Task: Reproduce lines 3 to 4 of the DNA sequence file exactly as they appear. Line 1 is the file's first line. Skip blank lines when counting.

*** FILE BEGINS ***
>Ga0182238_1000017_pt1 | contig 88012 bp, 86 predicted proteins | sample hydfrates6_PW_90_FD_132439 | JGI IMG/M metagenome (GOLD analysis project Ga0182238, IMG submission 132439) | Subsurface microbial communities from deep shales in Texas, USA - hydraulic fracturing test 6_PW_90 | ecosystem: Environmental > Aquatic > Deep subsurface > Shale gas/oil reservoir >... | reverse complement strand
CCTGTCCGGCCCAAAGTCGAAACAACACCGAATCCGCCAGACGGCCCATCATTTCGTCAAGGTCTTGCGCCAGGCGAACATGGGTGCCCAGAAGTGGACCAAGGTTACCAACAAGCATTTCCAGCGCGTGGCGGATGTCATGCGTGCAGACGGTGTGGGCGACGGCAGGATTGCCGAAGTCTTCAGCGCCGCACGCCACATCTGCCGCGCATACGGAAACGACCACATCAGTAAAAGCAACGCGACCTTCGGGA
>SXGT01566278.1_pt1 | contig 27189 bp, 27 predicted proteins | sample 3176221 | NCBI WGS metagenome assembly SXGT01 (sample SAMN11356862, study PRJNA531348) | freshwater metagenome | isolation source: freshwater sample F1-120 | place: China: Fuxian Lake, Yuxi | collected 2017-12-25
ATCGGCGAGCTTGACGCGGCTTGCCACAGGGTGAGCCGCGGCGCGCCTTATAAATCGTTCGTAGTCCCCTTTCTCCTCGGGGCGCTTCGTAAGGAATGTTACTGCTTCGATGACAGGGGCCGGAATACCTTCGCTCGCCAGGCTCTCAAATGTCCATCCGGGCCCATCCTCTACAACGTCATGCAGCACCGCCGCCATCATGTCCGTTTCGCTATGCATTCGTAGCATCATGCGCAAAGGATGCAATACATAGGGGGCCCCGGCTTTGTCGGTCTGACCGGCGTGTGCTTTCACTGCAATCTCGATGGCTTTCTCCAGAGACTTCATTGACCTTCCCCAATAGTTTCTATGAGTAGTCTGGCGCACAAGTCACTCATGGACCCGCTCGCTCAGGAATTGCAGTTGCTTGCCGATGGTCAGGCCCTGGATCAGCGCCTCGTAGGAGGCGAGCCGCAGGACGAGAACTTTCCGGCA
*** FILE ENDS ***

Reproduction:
>SXGT01566278.1_pt1 | contig 27189 bp, 27 predicted proteins | sample 3176221 | NCBI WGS metagenome assembly SXGT01 (sample SAMN11356862, study PRJNA531348) | freshwater metagenome | isolation source: freshwater sample F1-120 | place: China: Fuxian Lake, Yuxi | collected 2017-12-25
ATCGGCGAGCTTGACGCGGCTTGCCACAGGGTGAGCCGCGGCGCGCCTTATAAATCGTTCGTAGTCCCCTTTCTCCTCGGGGCGCTTCGTAAGGAATGTTACTGCTTCGATGACAGGGGCCGGAATACCTTCGCTCGCCAGGCTCTCAAATGTCCATCCGGGCCCATCCTCTACAACGTCATGCAGCACCGCCGCCATCATGTCCGTTTCGCTATGCATTCGTAGCATCATGCGCAAAGGATGCAATACATAGGGGGCCCCGGCTTTGTCGGTCTGACCGGCGTGTGCTTTCACTGCAATCTCGATGGCTTTCTCCAGAGACTTCATTGACCTTCCCCAATAGTTTCTATGAGTAGTCTGGCGCACAAGTCACTCATGGACCCGCTCGCTCAGGAATTGCAGTTGCTTGCCGATGGTCAGGCCCTGGATCAGCGCCTCGTAGGAGGCGAGCCGCAGGACGAGAACTTTCCGGCA